Unlock Hidden Profit in Your P&L Statement

Get the most out of your financial team and financial statements.

Financial statements are the foundation of reducing costs, getting out of the chair, and buying a new practice. So, how do you get them right? With all the chaos to manage as leaders, financials are one thing you can control to make sure they are accurate and timely. 

“Part of executive leadership is knowing what we shouldn’t tolerate anymore,” said Emmet Scott, DEO Head Coach. “One of those is financials that aren’t accurate and timely. This is an area to be demanding in and more idealistic about. You can say, ‘no, I need them this way and I need them by this time.’” 

Moving from an entrepreneur to an executive means becoming educated on the structure of an executive team with a CFO and a COO and their responsibilities. You are the CEO and the executive over all other executives. 

“You need to know what their positions are supposed to do,” Scott said. “Getting organized creates alignment around financials and gives you the foundation to know how to grow your business.” 

Scott said you must employ constraints on your financials. If the benchmark is no more than 15 days, then it’s no more than 15 days. Period. 

But once you get them, do you actually understand them? How well are they organized? Are you bringing the right issue to the right person? Do you know the right question to get the right answer? 

“Many think because the accountant does their taxes, they should bring all of their business strategy to them,” Scott said. “And they don’t actually know how to hold them accountable or what questions they should be asking them.” 

The financial roles

An organizational chart of financial leaders should begin with a CFO and flow to a controller and an accountant/CPA and down to a bookkeeper. 

An accountant plays a more comprehensive and analytical role in managing the financial aspects of your organization through tax filing, auditing and compliance. 

“Your accountant is really your tax accountant,” Scott said. “They aren’t even your tax strategist, even though we would love for them to be. But most accountants look backward, and tax filing is their lane of confidence.” 

Bookkeepers provide a transactional level of accounting for your team, inputting data and making sure every bank transaction makes it onto your financials. It’s a critical role for the foundation of your books. They record financial transactions, manage accounts payable and receivable, reconcile bank statements, process payroll and conduct general financial administration.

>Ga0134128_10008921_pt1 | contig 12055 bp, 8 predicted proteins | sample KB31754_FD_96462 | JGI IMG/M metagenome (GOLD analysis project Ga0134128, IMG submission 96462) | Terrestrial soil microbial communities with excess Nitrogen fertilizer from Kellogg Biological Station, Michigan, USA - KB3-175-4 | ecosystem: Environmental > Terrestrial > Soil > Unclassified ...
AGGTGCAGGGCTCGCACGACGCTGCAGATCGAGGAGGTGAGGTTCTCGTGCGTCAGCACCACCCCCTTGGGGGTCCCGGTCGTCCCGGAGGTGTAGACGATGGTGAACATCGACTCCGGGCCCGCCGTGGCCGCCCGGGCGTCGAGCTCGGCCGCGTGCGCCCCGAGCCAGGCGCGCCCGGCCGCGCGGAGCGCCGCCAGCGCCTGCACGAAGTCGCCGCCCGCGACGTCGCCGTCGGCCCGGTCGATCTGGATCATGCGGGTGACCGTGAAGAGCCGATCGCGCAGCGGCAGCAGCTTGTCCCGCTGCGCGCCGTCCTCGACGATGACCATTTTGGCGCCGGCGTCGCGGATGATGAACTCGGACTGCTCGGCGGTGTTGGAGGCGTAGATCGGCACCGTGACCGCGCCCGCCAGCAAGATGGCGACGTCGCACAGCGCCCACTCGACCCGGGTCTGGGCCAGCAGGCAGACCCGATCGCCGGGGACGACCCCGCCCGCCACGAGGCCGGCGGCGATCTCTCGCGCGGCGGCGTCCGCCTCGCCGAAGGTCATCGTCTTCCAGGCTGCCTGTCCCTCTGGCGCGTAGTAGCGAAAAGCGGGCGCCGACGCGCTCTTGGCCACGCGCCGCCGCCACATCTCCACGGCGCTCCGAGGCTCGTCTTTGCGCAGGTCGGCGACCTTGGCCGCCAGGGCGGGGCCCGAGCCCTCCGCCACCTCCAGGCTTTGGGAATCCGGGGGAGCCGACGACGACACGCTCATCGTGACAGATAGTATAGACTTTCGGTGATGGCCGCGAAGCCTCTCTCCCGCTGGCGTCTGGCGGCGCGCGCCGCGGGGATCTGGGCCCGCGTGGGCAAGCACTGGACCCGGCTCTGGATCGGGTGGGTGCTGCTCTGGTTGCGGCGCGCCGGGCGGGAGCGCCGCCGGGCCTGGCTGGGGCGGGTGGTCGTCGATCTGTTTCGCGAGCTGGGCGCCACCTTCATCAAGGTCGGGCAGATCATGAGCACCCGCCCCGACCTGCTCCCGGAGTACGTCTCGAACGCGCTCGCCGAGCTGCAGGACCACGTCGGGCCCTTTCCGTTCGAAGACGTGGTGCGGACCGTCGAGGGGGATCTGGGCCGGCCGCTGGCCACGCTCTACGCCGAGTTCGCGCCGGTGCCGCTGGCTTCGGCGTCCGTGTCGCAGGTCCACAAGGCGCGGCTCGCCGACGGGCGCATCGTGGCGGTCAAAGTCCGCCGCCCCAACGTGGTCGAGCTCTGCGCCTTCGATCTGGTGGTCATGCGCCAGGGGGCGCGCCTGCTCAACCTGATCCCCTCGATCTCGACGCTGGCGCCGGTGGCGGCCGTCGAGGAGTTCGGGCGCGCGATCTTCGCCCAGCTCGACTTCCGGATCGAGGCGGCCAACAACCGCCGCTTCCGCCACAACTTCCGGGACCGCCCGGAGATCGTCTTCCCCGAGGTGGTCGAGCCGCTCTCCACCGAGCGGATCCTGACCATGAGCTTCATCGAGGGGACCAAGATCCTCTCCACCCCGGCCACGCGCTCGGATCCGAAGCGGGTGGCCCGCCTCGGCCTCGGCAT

“Junk in, junk out,” Scott said. “If you’re putting supplies in marketing and marketing in supplies, it’s going to be hard for you to do an analysis of where you’re at as a business.” 

“As you grow your business, you probably have some sort of hybrid controller/CFO,” Scott explained. “They execute two functions – they organize your financials and they put controls in place.” 

Controllers are higher-level accountants. They focus on managing day-to-day financial operations and their role is to ensure financial discipline and help optimize profitability. They manage a team of accountants across multiple locations that provide financial reporting, internal controls, and compliance. 

They improve the chart of account allocations and ensure accurate data and timely reporting. 

“If you have a good controller, your CFO and tax preparer have easier jobs because they’re handed finished products,” Scott said. 

Your CFO handles the strategy. They focus on financial management and strategic decision-making. They will look at performance, cash flow, buying new practices, and more through: 

  • Long-term financial planning and strategy. 
  • Risk management. 
  • Capital structure optimization. 
  • Budgeting and forecasting. 
  • Financial relationships and partnerships. 
  • Investor relations. 
  • Team leadership and development. 

Finance includes tax accounting, tax strategy, managerial accounting, and strategy. Best practices for effectively working with your finance team include meeting regularly, reviewing reports, setting clear expectations, reviewing assumptions, and managing risk. 

“For example, your underlying assumption might be to grow by 10% each month,” Scott said. “But whatever your underlying assumptions are, decide whether they will work or not.”